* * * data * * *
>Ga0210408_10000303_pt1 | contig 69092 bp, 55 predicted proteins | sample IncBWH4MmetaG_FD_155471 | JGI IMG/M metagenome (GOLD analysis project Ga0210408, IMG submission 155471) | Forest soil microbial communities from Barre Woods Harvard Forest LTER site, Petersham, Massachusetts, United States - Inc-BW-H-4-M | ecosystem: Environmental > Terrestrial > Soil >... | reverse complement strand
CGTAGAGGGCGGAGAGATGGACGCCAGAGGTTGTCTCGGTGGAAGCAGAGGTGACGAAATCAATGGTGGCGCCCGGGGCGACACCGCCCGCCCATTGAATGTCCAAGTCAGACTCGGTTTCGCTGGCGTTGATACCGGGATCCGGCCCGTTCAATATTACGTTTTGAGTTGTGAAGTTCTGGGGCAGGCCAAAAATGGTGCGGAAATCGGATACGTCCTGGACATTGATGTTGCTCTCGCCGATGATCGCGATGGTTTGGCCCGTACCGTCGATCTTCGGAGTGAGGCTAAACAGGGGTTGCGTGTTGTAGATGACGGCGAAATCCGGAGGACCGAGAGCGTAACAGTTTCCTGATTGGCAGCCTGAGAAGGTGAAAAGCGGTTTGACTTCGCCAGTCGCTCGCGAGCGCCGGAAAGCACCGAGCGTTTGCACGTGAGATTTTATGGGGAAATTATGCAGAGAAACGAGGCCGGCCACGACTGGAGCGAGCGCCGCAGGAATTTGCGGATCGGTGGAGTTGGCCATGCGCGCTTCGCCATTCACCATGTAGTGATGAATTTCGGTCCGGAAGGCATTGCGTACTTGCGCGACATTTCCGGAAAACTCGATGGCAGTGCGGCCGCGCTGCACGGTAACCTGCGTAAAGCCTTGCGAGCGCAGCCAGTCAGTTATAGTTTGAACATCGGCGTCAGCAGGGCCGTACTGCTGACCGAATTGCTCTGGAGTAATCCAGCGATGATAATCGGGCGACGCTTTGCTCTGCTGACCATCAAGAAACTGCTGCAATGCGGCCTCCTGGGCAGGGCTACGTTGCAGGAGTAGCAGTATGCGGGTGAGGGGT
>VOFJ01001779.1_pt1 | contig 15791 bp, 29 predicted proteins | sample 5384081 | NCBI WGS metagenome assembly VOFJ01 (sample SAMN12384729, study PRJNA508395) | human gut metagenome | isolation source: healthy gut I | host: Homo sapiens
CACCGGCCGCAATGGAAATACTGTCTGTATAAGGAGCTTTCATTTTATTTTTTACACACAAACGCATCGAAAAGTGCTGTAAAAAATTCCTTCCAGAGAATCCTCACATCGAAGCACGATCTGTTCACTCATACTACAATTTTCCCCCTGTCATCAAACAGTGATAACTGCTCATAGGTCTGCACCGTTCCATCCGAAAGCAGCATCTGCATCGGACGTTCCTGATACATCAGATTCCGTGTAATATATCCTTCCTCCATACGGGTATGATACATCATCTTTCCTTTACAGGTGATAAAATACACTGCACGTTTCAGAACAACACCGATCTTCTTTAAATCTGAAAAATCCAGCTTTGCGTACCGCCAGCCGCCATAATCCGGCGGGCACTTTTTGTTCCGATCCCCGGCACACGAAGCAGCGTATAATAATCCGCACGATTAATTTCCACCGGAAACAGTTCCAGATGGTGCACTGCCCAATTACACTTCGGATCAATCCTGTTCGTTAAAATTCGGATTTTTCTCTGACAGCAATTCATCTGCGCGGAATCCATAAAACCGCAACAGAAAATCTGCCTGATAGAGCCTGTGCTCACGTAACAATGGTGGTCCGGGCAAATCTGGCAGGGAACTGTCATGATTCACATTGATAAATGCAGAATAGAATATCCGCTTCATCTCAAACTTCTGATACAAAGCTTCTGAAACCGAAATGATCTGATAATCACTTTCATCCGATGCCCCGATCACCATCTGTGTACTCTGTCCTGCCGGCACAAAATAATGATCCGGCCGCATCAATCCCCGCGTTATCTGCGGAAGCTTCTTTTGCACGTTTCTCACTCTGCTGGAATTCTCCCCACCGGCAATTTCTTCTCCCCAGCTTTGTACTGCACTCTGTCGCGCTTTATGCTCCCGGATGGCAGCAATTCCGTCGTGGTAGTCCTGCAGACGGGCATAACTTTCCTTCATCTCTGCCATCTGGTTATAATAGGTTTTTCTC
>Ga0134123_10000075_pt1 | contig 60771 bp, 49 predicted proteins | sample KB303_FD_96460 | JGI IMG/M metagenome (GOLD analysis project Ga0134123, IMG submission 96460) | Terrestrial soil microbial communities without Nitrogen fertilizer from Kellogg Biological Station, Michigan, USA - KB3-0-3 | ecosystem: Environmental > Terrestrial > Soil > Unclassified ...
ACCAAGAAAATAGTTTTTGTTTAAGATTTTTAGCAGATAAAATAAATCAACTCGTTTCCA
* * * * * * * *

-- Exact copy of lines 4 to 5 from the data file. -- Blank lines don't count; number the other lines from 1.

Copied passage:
CACCGGCCGCAATGGAAATACTGTCTGTATAAGGAGCTTTCATTTTATTTTTTACACACAAACGCATCGAAAAGTGCTGTAAAAAATTCCTTCCAGAGAATCCTCACATCGAAGCACGATCTGTTCACTCATACTACAATTTTCCCCCTGTCATCAAACAGTGATAACTGCTCATAGGTCTGCACCGTTCCATCCGAAAGCAGCATCTGCATCGGACGTTCCTGATACATCAGATTCCGTGTAATATATCCTTCCTCCATACGGGTATGATACATCATCTTTCCTTTACAGGTGATAAAATACACTGCACGTTTCAGAACAACACCGATCTTCTTTAAATCTGAAAAATCCAGCTTTGCGTACCGCCAGCCGCCATAATCCGGCGGGCACTTTTTGTTCCGATCCCCGGCACACGAAGCAGCGTATAATAATCCGCACGATTAATTTCCACCGGAAACAGTTCCAGATGGTGCACTGCCCAATTACACTTCGGATCAATCCTGTTCGTTAAAATTCGGATTTTTCTCTGACAGCAATTCATCTGCGCGGAATCCATAAAACCGCAACAGAAAATCTGCCTGATAGAGCCTGTGCTCACGTAACAATGGTGGTCCGGGCAAATCTGGCAGGGAACTGTCATGATTCACATTGATAAATGCAGAATAGAATATCCGCTTCATCTCAAACTTCTGATACAAAGCTTCTGAAACCGAAATGATCTGATAATCACTTTCATCCGATGCCCCGATCACCATCTGTGTACTCTGTCCTGCCGGCACAAAATAATGATCCGGCCGCATCAATCCCCGCGTTATCTGCGGAAGCTTCTTTTGCACGTTTCTCACTCTGCTGGAATTCTCCCCACCGGCAATTTCTTCTCCCCAGCTTTGTACTGCACTCTGTCGCGCTTTATGCTCCCGGATGGCAGCAATTCCGTCGTGGTAGTCCTGCAGACGGGCATAACTTTCCTTCATCTCTGCCATCTGGTTATAATAGGTTTTTCTC
>Ga0134123_10000075_pt1 | contig 60771 bp, 49 predicted proteins | sample KB303_FD_96460 | JGI IMG/M metagenome (GOLD analysis project Ga0134123, IMG submission 96460) | Terrestrial soil microbial communities without Nitrogen fertilizer from Kellogg Biological Station, Michigan, USA - KB3-0-3 | ecosystem: Environmental > Terrestrial > Soil > Unclassified ...